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The Placental Transcriptome in Late Gestational Hypoxia Resulting in Murine Intrauterine Growth Restriction Parallels Increased Risk of Adult Cardiometabolic Disease.

  • Author(s): Chu, Alison
  • Casero, David
  • Thamotharan, Shanthie
  • Wadehra, Madhuri
  • Cosi, Amy
  • Devaskar, Sherin U
  • et al.
Abstract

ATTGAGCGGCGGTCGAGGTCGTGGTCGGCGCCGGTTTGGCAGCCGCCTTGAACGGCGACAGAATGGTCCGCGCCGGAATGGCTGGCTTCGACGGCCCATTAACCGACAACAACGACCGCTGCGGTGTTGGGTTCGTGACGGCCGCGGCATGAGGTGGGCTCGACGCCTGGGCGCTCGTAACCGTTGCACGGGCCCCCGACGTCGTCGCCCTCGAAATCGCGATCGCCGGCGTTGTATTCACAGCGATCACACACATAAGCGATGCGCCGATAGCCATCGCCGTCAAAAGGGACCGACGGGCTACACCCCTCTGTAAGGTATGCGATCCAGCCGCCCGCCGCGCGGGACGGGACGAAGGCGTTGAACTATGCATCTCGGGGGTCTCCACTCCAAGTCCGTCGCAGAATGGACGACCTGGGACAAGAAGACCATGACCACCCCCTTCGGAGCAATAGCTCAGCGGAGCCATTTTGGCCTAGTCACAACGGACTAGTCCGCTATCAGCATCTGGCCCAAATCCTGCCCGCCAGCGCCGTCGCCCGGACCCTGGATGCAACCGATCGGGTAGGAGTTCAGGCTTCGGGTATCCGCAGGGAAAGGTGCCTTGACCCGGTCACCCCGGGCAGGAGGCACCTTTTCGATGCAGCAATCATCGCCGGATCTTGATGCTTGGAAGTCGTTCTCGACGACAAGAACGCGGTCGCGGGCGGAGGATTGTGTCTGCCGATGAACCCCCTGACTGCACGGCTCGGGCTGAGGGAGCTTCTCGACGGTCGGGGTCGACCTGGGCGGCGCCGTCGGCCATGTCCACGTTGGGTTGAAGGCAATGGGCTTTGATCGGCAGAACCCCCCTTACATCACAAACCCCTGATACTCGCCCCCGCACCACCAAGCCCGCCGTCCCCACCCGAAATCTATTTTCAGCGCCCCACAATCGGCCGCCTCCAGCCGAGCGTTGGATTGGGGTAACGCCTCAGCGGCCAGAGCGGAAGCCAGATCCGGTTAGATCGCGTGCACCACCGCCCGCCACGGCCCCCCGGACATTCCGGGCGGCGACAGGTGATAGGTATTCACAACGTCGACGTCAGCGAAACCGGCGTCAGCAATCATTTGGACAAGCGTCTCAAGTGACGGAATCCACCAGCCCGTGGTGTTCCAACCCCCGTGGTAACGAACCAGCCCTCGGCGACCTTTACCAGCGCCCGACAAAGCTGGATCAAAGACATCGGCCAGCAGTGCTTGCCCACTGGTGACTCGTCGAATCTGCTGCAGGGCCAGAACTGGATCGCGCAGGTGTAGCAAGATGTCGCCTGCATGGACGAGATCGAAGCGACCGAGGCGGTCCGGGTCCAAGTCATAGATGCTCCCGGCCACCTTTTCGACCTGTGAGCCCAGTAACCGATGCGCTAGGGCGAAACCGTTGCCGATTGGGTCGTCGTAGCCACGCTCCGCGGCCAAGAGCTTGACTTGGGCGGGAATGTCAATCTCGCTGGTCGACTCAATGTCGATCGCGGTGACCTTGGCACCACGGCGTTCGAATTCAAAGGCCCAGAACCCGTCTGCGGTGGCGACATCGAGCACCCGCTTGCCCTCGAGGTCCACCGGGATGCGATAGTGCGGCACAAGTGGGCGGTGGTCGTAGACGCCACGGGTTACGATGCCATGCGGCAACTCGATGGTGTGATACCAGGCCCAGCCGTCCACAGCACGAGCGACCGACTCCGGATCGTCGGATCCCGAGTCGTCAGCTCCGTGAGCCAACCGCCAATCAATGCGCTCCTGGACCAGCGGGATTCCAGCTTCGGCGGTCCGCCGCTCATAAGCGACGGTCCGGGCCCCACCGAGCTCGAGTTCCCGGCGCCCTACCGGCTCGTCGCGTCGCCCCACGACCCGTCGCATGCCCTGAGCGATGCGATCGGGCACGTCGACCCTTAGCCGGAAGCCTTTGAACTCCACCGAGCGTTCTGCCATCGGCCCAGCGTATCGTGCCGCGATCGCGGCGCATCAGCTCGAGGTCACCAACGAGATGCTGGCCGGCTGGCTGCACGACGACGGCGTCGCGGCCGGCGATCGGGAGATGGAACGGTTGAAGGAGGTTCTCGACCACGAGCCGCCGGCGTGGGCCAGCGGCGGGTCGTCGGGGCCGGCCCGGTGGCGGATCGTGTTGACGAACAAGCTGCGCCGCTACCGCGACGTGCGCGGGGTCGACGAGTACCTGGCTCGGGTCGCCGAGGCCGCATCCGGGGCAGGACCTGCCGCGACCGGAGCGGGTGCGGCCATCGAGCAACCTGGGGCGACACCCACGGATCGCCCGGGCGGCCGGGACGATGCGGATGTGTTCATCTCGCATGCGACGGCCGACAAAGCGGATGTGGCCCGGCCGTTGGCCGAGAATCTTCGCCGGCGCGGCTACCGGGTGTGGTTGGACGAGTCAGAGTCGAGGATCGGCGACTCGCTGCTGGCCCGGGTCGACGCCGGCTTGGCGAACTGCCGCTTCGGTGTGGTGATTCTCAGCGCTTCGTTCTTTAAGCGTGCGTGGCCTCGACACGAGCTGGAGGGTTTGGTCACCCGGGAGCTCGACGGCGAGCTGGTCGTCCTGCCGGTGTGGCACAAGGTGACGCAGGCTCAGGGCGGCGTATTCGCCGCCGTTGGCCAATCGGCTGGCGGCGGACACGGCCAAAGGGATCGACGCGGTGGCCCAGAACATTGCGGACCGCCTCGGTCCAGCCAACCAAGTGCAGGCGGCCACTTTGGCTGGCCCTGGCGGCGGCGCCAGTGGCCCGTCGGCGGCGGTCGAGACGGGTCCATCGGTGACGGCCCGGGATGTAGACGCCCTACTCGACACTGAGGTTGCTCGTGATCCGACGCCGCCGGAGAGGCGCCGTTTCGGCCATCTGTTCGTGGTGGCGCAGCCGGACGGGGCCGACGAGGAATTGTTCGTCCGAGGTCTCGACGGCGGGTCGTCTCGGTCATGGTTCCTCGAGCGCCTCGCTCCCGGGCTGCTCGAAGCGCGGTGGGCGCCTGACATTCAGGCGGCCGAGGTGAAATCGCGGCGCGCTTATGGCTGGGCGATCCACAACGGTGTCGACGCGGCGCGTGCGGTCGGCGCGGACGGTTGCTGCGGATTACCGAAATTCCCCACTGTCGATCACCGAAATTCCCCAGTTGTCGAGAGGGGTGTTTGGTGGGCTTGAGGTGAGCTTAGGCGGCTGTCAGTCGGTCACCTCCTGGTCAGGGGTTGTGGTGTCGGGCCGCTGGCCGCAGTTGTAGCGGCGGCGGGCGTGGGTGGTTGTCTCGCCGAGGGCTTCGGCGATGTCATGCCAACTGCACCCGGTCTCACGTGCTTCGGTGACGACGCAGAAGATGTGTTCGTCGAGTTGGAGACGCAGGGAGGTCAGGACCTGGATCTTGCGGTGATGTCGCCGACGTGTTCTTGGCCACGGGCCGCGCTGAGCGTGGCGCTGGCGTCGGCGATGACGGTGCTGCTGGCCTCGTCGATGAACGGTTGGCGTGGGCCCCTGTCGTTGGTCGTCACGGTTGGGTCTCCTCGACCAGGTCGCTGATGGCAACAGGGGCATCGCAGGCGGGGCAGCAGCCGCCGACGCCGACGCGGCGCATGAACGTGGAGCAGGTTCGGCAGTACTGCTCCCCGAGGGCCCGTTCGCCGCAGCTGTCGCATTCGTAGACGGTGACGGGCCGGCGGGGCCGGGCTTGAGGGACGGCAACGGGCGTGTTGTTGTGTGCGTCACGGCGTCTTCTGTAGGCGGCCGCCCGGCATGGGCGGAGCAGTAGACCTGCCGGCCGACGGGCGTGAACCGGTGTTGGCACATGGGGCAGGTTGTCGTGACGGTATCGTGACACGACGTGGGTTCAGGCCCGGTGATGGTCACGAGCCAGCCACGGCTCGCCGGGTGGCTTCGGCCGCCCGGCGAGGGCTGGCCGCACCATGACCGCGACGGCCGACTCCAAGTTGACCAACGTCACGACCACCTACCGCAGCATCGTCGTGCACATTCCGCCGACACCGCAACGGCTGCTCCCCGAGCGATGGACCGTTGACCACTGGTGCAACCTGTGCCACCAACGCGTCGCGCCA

Intrauterine growth restriction (IUGR) enhances risk for adult onset cardiovascular disease (CVD). The mechanisms underlying IUGR are poorly understood, though inadequate blood flow and oxygen/nutrient provision are considered common endpoints. Based on evidence in humans linking IUGR to adult CVD, we hypothesized that in murine pregnancy, maternal late gestational hypoxia (LG-H) exposure resulting in IUGR would result in (1) placental transcriptome changes linked to risk for later CVD, and 2) adult phenotypes of CVD in the IUGR offspring. After subjecting pregnant mice to hypoxia (10.5% oxygen) from gestational day (GD) 14.5 to 18.5, we undertook RNA sequencing from GD19 placentas. Functional analysis suggested multiple changes in structural and functional genes important for placental health and function, with maximal dysregulation involving vascular and nutrient transport pathways. Concordantly, a ~10% decrease in birthweights and ~30% decrease in litter size was observed, supportive of placental insufficiency. We also found that the LG-H IUGR offspring exhibit increased risk for CVD at 4 months of age, manifesting as hypertension, increased abdominal fat, elevated leptin and total cholesterol concentrations. In summary, this animal model of IUGR links the placental transcriptional response to the stressor of gestational hypoxia to increased risk of developing cardiometabolic disease.

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